With more STEM (science, technology, engineering, and math) job openings on the horizon, there’s been a lot of interest in getting kids interested in robotics and coding. Of course, you’re not going to teach a five-year-old C++ (or hey, who’s to say these days?), but there are ways to simplify the concepts to help the young ones of the world get their feet wet. The latest is from Makeblock, whose new series of Neuron blocks make STEM education fun by helping kids turn everyday household items into robot accomplices.
Neuron consists of a whole line of color-coded building blocks outfitted with electronic parts that can be combined to create simple gadgets. The blocks contain parts that you’ll find in most electronics if you open them up — things like batteries, sensors, motors, and even Bluetooth and Wi-Fi nodes. The blocks are all color-coded by function — yellow modules are for power, green is for communications, orange is for sensors, and blue is for output (things like speakers). At launch, Makeblock has 30 of these blocks available to mix and match.
But, Makeblock only provides the electronics — it’s up to kids to build the rest. When I had a chat with them about Neuron, the Makeblock team showed me a few ideas they had cooked up, using stuff that would otherwise find its way into the recycling bin. My favorite was a watering pump made from a plastic bottle and a cardboard box — when rigged up with motors and input blocks, the team could water their plants using the app. But, kids can always reach for their Lego blocks, too — it’d be easy enough to strap a few blocks onto a Lego car, and if they build one big enough, they can even attach some motors to the wheels that will turn it into a remote control car. Another example is this feeder, which dispenses food when the camera catches sight of a pet.
But, all that fun stuff just sits there if you don’t tell it what to do. Makeblock has also created a companion app that gives kids the tools to program and control the gadgets they build. As long as the device running the app is close enough to the Neuron blocks, it’ll detect them and put up an image of that block on screen.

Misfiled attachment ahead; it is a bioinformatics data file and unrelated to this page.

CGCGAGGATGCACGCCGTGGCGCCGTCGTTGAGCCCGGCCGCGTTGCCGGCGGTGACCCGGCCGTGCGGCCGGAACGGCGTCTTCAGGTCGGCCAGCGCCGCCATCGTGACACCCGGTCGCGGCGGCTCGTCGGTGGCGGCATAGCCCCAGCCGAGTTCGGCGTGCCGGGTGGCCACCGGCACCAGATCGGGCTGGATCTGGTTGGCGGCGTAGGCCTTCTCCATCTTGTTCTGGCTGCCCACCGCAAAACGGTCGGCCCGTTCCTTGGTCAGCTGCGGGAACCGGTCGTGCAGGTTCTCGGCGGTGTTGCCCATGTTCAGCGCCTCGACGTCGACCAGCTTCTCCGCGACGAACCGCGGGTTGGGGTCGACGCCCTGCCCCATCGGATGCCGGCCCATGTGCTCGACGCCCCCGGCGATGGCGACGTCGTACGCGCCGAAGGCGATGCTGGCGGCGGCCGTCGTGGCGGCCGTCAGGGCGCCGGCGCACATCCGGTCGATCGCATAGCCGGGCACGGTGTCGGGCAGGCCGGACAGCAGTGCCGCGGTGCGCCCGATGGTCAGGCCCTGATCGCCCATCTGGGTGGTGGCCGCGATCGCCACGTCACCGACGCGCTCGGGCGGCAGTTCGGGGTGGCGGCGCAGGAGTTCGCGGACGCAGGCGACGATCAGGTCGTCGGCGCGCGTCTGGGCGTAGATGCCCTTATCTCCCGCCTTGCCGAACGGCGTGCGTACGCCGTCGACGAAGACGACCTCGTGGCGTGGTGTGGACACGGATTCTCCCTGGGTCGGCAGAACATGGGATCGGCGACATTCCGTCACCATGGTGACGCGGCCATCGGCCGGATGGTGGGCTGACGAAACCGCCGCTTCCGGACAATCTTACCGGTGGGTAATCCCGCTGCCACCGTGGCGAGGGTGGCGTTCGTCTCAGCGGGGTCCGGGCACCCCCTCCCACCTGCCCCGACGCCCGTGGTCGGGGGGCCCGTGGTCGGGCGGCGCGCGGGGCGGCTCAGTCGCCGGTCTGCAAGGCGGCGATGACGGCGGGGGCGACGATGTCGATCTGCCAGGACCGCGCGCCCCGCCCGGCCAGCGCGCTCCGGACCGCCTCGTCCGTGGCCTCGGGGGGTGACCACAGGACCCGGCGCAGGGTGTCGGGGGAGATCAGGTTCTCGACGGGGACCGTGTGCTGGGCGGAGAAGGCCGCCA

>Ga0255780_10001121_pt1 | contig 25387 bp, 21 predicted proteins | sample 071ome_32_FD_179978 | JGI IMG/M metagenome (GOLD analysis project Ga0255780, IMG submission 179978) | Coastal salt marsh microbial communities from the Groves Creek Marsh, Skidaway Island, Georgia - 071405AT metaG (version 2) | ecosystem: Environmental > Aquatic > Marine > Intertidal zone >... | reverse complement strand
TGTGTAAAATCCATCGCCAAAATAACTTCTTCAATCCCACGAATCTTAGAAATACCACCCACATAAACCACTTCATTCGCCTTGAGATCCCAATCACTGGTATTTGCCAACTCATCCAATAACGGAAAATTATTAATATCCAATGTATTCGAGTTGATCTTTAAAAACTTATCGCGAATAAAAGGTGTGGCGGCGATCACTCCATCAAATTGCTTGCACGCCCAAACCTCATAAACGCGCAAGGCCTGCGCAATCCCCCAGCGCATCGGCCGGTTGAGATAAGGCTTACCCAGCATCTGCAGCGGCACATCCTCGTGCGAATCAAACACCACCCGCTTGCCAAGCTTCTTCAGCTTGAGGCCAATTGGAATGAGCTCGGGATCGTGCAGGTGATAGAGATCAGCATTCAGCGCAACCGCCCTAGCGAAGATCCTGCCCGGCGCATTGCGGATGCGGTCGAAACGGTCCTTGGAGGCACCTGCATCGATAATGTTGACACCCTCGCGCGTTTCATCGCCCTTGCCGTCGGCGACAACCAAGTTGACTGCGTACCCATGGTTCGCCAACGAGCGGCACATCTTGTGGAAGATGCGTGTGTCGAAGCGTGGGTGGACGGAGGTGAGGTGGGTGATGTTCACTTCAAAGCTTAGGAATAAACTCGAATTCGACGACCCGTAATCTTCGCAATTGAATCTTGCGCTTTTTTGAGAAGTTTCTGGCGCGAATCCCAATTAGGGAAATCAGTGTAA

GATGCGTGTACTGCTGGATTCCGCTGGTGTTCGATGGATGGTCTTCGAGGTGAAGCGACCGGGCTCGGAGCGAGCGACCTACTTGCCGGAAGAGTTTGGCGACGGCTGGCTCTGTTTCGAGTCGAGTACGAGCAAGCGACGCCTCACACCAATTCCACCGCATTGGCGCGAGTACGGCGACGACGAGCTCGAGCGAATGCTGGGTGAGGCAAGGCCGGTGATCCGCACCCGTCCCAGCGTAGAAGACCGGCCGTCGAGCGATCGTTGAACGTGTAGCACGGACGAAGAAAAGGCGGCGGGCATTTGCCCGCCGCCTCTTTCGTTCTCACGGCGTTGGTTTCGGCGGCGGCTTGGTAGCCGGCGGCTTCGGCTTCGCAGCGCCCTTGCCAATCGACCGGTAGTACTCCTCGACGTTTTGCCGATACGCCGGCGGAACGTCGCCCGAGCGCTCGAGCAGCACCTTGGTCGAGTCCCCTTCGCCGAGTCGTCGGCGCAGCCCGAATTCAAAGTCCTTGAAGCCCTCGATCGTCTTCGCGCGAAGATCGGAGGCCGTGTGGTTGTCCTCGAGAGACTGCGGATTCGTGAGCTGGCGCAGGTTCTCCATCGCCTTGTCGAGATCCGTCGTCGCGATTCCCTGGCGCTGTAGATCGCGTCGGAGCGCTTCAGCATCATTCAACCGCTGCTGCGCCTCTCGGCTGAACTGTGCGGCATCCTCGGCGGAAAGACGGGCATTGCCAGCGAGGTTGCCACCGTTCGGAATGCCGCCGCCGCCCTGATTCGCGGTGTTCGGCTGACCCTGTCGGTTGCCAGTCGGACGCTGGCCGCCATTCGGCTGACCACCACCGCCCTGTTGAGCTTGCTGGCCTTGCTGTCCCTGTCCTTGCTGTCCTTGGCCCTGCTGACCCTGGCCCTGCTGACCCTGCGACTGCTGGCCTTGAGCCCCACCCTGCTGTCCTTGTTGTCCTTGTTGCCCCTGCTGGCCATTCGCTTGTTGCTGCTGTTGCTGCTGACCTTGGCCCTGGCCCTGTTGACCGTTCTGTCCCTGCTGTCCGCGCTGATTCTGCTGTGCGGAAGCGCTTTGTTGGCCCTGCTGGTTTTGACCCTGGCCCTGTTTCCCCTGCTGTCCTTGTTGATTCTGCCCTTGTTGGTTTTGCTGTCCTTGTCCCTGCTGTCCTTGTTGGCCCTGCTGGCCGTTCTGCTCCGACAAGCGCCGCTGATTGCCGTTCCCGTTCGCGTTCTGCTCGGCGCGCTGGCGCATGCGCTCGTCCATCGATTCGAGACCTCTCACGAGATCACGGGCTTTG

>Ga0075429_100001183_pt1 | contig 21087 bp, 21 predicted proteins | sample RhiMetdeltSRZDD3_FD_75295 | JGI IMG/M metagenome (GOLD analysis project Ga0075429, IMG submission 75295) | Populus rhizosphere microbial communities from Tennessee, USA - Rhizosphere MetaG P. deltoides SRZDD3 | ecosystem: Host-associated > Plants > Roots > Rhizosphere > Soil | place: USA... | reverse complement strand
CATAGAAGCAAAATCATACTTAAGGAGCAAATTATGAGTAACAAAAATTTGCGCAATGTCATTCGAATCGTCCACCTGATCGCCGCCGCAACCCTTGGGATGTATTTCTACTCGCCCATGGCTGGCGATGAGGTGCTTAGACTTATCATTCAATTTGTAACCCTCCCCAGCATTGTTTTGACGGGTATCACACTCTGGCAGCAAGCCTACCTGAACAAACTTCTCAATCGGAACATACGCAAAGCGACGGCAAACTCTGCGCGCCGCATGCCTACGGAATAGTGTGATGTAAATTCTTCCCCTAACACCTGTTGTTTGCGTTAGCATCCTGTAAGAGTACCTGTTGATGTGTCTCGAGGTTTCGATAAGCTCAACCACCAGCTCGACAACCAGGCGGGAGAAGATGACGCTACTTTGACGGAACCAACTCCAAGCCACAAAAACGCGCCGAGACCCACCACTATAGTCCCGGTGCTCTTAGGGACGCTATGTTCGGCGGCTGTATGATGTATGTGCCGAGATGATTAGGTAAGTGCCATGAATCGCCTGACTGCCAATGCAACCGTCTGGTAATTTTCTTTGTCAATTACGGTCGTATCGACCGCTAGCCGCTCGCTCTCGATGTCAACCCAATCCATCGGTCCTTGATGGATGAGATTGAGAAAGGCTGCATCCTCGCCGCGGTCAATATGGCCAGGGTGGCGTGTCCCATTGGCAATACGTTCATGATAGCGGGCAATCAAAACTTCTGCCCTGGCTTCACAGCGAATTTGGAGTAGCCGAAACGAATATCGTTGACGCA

Here’s where the programming starts. Kids can connect those blocks in the apps to create chains, then input simple commands to make things happen. These can be really simple — pushing left on the app turns the motors attached to the wheels — but can also be more complex, like telling that watering pump to take action if the temperature sensor reads that the temperature has gone over a certain number. Once kids have built a whole string of commands that work, they can share them with the Makeblock community, where others’ plans can be viewed and downloaded.
The blocks can be controlled over Wi-Fi or Bluetooth, depending on which communications blocks you get, but there’s more to control than just pushing buttons on the app. The microphone sensor enables kids to program voice commands, too — the team did a simple demo of turning lights on and off.
From the demos I saw, the Makeblock team still has some refinements to make, especially where connectivity from app to blocks is concerned — par for the course when dealing with crowdfunded projects. But, the idea has definitely resonated with people — the Kickstarter campaign launched on March 8 seeking $100,000, which was collected in under 12 hours. They’re sitting on over $180,000 with well over a month to go, so if nothing else, the team will definitely have the resources to make those improvements before they launch.
The Neuron blocks are available in a variety of starter kits, starting at a $49 contribution. The team plans to start shipping in June of this year.